More especially and chiefly in the moral perfections of the divine nature, such as are his goodness, and mercy, and patience, his justice, and truth, and faithfulness; these, and only these, the scripture seems to comprehend under the name of holinefs; not all the excellencies of the divine nature in general, but those which we call moral excellencies and perfections, such as those which I have named; for with these, and hardly with any other, is the holiness of God joined in scripture, as “ holy “ and righteous, holy and true,” &c. And therefore when God says, “ be ye holy, for I am holy," it signifies that we are to imitate God, in his goodness, and mercy, and patience, and righteousness, and faithfulness, and truth ; for these are the holiness of the divine nature, which set him at the greatest distance from that which we call moral impurity, and fin.

For that which our Saviour here in the text more peculiarly recommends to our imitation, is the goodness of God, of which his mercy and patience are two eminent branches. The mercy of God is his goodness to those that are in misery, or are liable to it. The patience of God is his mercy in sparing those who have deserved punishment, and are liable to it. And the goodness of God is then greatest, when it is exercised towards the evil and unthankful; those who are so far from deserving it, that they have given great and just provocations to the contrary.

And this affectionate temper of mind, which is so remarkable in God towards the unworthy and unthankful fons of men, our Saviour recommends to our imitation here in the text. “Be

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ye therefore perfect, even as your Father which CXXXI. " is in heaven is perfect. Be

ye therefore, this particle of inference, therefore, hath a plain relation to something spoken before ; and if we look back to ver. 44. we shall find our Saviour there enjo'ning his disciples " to love their enemies, to bless " them that curse them, to do good to them that « hate them, and to pray for those that despighe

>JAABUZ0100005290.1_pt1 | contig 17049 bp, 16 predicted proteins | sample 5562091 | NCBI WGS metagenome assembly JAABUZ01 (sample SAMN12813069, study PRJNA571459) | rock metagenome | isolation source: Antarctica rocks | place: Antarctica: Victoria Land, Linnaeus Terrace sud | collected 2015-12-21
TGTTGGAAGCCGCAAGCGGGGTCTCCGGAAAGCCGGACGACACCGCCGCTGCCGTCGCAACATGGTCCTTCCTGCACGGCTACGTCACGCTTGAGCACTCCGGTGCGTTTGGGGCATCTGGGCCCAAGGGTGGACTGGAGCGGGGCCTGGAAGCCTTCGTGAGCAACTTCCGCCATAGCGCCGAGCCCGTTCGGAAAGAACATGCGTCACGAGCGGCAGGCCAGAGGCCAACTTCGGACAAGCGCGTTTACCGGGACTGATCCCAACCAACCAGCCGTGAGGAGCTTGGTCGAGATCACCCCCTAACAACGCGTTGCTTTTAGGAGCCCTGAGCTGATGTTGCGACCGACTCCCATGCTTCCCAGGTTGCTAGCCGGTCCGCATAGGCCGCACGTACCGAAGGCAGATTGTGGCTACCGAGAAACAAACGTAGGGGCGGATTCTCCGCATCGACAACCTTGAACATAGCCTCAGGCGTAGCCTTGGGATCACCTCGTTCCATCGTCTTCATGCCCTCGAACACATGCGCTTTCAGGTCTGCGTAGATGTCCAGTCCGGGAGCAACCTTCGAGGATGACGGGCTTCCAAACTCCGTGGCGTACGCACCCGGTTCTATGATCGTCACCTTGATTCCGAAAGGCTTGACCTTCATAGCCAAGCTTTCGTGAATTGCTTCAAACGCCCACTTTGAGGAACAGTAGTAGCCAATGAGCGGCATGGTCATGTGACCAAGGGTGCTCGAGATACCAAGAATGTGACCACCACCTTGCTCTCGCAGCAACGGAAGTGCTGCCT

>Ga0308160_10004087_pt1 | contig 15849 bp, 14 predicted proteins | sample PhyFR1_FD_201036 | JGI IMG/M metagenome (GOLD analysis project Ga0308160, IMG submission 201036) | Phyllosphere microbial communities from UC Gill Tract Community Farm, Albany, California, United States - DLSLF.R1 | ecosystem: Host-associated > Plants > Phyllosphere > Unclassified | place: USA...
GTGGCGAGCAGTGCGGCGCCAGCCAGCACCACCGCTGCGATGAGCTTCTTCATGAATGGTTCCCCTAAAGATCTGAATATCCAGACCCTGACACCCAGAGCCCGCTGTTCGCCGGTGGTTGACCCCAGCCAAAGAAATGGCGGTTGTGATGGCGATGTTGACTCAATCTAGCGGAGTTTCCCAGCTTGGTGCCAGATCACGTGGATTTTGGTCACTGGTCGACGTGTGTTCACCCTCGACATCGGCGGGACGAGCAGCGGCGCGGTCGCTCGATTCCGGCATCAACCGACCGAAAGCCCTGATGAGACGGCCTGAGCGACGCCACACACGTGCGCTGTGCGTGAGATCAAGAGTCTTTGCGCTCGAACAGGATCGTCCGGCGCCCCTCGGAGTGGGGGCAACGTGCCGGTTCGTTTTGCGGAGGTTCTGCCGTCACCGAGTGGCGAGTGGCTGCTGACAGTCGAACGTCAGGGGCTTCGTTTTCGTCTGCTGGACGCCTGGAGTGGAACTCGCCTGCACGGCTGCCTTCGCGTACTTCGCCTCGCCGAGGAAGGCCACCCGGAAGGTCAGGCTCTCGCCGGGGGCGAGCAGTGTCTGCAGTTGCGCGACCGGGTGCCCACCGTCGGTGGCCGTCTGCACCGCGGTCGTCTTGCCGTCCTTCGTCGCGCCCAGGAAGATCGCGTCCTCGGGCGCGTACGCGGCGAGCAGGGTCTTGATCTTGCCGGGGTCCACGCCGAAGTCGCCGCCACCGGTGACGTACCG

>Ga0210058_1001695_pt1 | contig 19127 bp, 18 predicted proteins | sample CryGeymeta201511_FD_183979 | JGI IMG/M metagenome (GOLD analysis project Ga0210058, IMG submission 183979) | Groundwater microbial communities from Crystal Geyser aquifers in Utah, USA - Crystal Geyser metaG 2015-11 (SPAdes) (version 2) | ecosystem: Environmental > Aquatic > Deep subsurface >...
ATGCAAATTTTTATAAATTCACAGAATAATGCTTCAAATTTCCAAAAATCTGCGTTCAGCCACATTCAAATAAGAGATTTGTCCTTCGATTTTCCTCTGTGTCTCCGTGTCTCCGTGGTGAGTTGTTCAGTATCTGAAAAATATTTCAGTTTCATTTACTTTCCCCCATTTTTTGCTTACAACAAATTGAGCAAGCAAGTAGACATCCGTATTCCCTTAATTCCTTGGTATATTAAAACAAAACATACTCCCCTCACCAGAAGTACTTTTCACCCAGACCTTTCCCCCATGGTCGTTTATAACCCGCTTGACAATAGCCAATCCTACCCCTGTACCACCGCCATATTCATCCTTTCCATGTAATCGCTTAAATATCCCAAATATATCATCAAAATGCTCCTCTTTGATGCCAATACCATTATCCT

fully use them, and persecute them.” And by what other argument doth he inforce the practice of this difficult duty, but by telling us, that this i to be like God, to be good to the evil and un thankful, ver. 45.“ That ye may be the children of your heavenly Father, who maketh his sun to " rise on the evil and the good ; and his rain to “ fall on the juft, and on the unjust.” God is good to all, and exerciseth great mercy and patience even towards the evil, and unjust. And then he concludes, that if perfection itself be fit to be a pattern, we should labour after these qualities; “ Be

ye therefore perfect, even as your Father which “ is in heaven is perfect.” So that though the universal perfection of the divine nature be here supposed, yet the attributes of his goodness, and mercy, and pacience, are here particularly pointed at, and pro. pounded to us for our pattern ; and the precept of imitating the divine perfection is more especially to be understood of those perfections which our SAVIOUR had been discourling of before, viz. the goodness and mercy of God. And that this is undoubtedly fo, is evident from St. Luke's rendring this precept, Ch. vi. 36. “ Be ye therefore oixlip

poves, beneficis ready to do good, full of kind“ ness and benignity; merciful, as your Father which o is in heaven is merciful;" that is, endeavour you